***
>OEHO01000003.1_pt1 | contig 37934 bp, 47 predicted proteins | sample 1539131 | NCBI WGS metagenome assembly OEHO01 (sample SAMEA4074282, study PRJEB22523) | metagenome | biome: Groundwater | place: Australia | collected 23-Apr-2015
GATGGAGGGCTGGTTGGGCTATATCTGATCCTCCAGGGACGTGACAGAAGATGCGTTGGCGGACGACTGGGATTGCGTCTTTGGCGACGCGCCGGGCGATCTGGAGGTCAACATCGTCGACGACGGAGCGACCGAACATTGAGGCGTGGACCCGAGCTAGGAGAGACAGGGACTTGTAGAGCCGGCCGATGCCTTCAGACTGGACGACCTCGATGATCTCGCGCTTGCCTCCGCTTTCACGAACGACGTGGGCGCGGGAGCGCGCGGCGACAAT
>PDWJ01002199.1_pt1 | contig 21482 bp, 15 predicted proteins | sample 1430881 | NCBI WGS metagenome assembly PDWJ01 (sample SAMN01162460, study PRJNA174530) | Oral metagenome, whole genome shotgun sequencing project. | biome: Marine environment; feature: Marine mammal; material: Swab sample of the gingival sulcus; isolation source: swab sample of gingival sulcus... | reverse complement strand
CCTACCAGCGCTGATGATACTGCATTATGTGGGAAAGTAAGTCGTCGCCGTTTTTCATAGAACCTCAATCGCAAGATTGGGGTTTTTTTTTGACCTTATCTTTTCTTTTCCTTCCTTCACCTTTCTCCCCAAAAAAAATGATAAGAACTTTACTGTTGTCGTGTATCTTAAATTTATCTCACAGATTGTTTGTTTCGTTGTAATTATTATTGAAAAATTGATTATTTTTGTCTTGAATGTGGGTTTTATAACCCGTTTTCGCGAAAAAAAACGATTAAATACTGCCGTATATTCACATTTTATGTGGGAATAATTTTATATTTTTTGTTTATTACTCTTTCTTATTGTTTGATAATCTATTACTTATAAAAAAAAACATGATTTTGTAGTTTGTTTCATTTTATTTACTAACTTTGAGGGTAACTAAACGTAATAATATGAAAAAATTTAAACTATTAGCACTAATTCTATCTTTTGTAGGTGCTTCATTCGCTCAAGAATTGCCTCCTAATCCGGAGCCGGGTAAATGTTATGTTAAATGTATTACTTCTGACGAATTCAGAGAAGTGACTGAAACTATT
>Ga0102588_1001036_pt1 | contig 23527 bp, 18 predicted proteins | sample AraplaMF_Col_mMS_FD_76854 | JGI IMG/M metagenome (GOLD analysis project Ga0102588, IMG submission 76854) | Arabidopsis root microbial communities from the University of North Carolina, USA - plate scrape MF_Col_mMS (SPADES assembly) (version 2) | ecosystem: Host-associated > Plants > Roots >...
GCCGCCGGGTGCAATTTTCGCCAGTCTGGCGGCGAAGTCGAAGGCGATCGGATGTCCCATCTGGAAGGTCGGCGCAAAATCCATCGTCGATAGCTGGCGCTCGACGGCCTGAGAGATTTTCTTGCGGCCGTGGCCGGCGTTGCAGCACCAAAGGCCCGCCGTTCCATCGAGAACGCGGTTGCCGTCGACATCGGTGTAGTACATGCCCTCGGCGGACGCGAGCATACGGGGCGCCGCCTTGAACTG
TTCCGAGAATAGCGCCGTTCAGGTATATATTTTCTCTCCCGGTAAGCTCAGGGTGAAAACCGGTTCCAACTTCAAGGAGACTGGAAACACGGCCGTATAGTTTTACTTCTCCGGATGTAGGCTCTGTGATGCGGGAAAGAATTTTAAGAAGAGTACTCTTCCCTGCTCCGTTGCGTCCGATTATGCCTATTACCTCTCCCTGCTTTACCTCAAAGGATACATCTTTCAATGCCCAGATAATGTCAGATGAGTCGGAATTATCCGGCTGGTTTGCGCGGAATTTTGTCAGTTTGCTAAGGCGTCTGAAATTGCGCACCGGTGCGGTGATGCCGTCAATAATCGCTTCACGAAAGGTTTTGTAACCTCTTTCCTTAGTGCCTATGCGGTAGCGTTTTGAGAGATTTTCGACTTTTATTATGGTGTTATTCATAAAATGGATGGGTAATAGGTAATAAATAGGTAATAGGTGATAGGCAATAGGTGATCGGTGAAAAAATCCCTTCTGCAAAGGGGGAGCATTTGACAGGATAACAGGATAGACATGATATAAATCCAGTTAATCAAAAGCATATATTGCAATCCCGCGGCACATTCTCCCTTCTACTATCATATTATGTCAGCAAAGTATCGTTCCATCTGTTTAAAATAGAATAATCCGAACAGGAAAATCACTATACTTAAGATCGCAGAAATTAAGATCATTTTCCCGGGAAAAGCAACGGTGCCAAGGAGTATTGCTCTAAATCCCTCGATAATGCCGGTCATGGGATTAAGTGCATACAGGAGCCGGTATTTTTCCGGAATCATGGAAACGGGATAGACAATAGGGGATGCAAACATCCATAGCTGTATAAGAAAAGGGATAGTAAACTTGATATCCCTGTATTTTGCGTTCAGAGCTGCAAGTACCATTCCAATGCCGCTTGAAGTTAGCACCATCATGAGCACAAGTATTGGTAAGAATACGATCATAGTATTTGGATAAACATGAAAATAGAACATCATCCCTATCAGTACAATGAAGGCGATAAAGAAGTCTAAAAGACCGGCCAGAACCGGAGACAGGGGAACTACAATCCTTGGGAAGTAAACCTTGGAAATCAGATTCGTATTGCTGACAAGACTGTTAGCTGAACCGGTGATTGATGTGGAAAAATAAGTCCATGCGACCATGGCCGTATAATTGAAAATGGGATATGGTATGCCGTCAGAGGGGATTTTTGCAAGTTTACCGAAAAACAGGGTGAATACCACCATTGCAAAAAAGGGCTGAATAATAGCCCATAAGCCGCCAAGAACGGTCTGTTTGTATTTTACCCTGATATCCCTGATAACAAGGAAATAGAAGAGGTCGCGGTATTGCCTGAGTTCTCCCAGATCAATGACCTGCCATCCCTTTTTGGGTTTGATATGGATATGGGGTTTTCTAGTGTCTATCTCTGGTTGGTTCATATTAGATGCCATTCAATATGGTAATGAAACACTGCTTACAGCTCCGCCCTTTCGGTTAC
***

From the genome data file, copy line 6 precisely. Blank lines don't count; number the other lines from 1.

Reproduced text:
GCCGCCGGGTGCAATTTTCGCCAGTCTGGCGGCGAAGTCGAAGGCGATCGGATGTCCCATCTGGAAGGTCGGCGCAAAATCCATCGTCGATAGCTGGCGCTCGACGGCCTGAGAGATTTTCTTGCGGCCGTGGCCGGCGTTGCAGCACCAAAGGCCCGCCGTTCCATCGAGAACGCGGTTGCCGTCGACATCGGTGTAGTACATGCCCTCGGCGGACGCGAGCATACGGGGCGCCGCCTTGAACTG